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Friday, March 26, 2004

The Friday morning update 

Robert Birnbaum focuses his interviewing eye this time on Laurie Lynn Drummond, as they talk about what cops really do vs. the TV show versions, publishing vagaries, how she feels about literary vs. genre, and favorite authors. This interview rocks, and is yet another reason why you all should run out and get Drummond's story collection ANYTHING YOU SAY CAN AND WILL BE USED AGAINST YOU.

The Independent Foreign Fiction Prize shortlist has been announced, and editor Boyd Tonkin has the scoop on the nominees, who include Elke Schmitter, Juan Marse, Ricardo Piglia, Mahi Binebine, Luther Blissett, and Javier Cercas. No doubt certain folks have more to say about this today.

Carolyn See reviews two books by Zakes Mda, who writes about the contrast of old world and new in South Africa. See is most impressed with what she finds.

Did Rudyard Kipling's THE MAN WHO WOULD BE KING have a real-life basis? So says a new book by Ben Macintyre, who fingers Josiah Harlan as the inspiration for Kipling's short story.

David Daniel is interviewed by his local paper, the Westford Eagle, about his Alex Rasmussen mysteries, the latest of which is GOOFY FOOT.

Tim Lott talks about his love for music, and how it led to an out-of-control record addiction that he had to curttail. Hmm, any correlation to how bookaholics feel (like the fact that my TBR pile is so high I can barely see past it?) Nah....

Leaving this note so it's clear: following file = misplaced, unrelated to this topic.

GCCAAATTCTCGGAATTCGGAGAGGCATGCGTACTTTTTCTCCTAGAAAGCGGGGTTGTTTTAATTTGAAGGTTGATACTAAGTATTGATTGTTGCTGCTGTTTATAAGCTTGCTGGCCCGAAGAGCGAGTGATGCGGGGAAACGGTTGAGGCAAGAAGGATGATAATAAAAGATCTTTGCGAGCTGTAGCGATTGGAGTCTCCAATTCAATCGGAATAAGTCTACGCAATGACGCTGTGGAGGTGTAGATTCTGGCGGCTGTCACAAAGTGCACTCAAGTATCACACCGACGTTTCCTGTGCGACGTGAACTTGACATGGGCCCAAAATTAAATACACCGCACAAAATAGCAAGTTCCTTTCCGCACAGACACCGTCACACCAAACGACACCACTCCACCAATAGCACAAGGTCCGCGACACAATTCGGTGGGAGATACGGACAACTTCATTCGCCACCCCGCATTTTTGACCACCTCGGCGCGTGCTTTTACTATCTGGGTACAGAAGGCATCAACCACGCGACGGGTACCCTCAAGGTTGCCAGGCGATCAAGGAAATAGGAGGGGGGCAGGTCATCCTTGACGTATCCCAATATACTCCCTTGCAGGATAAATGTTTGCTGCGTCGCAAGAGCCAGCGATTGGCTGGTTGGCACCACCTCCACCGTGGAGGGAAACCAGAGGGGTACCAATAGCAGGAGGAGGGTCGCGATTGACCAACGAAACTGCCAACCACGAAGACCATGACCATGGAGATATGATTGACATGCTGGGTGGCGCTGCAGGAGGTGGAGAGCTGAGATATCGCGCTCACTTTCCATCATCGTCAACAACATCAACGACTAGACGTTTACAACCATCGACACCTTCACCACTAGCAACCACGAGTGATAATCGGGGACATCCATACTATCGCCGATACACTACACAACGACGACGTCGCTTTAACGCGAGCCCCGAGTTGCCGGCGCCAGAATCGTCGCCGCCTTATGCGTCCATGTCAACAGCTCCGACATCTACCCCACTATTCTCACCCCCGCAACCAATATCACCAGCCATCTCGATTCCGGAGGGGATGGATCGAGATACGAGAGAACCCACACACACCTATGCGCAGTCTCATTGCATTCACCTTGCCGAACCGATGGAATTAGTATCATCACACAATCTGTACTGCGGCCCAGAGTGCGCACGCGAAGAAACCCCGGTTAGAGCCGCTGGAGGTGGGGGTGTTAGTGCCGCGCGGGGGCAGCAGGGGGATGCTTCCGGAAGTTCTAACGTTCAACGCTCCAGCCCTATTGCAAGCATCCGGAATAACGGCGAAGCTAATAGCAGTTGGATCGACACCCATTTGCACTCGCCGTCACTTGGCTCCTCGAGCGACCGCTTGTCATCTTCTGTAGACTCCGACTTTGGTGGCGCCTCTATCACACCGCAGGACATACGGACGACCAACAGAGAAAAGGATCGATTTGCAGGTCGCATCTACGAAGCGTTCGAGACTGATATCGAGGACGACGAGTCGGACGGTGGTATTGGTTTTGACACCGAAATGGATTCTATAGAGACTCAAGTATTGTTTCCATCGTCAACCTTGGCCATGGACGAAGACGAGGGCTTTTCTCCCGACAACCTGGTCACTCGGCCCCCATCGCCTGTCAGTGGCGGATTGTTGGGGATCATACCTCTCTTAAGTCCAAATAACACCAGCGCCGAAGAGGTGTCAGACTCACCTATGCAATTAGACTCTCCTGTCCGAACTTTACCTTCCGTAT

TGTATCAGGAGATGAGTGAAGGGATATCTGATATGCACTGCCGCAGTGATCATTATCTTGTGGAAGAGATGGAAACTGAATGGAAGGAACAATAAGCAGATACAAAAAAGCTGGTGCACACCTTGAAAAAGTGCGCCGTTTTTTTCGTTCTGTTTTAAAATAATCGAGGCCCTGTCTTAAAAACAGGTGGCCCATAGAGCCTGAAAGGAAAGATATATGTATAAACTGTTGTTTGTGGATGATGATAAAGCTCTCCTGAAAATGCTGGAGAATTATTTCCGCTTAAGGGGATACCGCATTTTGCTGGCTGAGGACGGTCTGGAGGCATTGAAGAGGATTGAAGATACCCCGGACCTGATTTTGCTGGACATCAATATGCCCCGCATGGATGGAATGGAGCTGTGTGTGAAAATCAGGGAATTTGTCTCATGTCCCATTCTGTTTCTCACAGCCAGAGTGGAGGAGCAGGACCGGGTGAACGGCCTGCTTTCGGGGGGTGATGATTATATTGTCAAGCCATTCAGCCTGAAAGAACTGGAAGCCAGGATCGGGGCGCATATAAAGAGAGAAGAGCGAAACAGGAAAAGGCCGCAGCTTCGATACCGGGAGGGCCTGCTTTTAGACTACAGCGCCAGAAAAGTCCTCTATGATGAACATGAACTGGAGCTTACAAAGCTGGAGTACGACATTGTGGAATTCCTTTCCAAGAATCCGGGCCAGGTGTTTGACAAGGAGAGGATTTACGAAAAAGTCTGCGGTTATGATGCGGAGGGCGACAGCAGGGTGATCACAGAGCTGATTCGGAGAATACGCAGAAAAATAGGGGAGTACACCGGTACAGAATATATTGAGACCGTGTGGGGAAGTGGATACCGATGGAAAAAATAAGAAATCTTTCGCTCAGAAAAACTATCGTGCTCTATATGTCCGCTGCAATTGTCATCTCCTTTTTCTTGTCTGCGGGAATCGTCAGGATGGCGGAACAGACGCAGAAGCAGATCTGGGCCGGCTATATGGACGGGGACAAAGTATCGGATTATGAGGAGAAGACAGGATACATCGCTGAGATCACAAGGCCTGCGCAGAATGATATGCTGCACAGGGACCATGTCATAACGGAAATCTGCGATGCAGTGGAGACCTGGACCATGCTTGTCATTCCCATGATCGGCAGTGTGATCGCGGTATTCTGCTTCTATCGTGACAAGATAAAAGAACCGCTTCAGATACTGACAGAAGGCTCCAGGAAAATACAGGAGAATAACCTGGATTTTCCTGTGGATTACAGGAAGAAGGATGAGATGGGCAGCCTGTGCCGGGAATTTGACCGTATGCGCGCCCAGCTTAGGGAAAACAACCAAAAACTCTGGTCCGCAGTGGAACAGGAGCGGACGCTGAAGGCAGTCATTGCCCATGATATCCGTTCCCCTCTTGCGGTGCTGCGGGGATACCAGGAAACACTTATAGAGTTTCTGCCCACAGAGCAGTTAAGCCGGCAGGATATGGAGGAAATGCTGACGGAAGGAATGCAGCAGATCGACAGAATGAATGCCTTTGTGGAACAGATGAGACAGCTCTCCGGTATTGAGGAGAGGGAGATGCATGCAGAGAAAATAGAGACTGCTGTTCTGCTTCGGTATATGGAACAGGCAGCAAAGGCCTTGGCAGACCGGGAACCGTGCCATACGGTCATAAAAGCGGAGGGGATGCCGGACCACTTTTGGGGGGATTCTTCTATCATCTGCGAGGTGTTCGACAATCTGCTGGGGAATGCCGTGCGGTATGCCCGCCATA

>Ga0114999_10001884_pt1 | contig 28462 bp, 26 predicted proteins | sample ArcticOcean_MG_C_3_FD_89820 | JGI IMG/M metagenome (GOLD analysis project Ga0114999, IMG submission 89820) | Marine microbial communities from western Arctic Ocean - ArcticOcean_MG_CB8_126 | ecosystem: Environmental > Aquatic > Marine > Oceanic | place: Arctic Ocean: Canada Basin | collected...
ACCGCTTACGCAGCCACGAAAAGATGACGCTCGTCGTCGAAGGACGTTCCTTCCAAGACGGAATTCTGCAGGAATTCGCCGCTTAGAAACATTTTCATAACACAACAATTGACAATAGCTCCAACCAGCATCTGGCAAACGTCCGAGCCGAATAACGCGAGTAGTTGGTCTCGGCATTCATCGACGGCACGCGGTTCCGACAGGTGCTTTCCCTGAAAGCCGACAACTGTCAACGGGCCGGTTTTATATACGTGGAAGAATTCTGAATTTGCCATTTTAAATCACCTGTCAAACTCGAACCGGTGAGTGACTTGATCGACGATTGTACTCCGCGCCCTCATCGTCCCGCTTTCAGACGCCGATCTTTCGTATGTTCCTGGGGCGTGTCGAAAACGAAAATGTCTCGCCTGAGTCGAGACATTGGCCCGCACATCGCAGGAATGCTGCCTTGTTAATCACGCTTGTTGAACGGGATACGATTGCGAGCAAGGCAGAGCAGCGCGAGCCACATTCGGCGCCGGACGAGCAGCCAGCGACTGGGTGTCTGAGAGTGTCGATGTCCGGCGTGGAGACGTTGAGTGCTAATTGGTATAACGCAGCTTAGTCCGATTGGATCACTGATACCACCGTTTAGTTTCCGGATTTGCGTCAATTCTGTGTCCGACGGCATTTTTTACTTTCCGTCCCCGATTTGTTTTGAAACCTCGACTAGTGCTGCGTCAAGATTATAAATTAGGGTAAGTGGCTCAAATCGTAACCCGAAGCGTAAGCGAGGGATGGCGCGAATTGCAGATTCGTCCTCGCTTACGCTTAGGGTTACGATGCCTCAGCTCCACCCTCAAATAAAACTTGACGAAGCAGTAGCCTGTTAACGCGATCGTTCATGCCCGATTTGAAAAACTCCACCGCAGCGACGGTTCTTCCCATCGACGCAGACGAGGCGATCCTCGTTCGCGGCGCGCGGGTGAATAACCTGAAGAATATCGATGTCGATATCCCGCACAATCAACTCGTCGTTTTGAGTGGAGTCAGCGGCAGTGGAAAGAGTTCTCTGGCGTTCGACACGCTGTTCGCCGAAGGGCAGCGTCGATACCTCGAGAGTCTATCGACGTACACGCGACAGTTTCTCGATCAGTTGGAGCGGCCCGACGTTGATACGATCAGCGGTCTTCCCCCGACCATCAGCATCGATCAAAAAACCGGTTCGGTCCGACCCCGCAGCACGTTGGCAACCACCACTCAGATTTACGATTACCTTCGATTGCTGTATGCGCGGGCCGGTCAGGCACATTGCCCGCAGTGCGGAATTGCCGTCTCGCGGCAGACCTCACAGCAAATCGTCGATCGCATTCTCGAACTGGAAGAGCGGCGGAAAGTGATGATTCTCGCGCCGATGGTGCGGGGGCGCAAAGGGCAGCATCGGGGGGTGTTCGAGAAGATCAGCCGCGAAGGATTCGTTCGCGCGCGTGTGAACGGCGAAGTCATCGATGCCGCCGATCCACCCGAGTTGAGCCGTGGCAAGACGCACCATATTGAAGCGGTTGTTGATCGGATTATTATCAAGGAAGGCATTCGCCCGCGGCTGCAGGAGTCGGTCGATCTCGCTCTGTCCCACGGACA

Joyce Krieg, the Agatha-nominated author of MURDER OFF MIKE, is interviewed by her local paper, the Sacramento Bee. Though her book (with a sequel to follow this July) has racked up some impressive awards, she's still keeping the day job as a part-time clerk.

Stewart Coape of the Sydney Morning Herald is gobsmacked by the quality of authors included in Orion's Nine New Blood Campaign in his mammoth review of the all of the books.

I seem to have missed out on the book coverage by the Pittsburgh Post-Gazette lately, so to catch up: Book Editor Bob Hoover interviews David Liss about his new book, A SPECTACLE OF CORRUPTION (which was also reviewed in the Sunday paper last week). Hoover also reviewed Leslie Silbert's THE INTELLIGENCER and thought the historical stuff was better done than the contemporary aspects of the novel.

Another UK bookshop is about to close: Helter Skelter, which specialized in music books and other related wares, will close its doors as a retailer, although they will still keep the mail-order business running from an office on Vauxhall Street.

As the Festival of Words in Colorado approaches, the Vail Daily News is featuring an interview each Friday with an author attendee. Today, their subject is Gregory Maguire, author of WICKED, which is now a smash Broadway musical.

And finally, Elvis a Scot? Well, not exactly, but according to an unpublished manuscript, his ancestors allegedly hail from a small Scottish town near Aberdeen, leading camera crews to flock there to talk to people about it. Hell, I suppose it's about as likely as him being Jewish....

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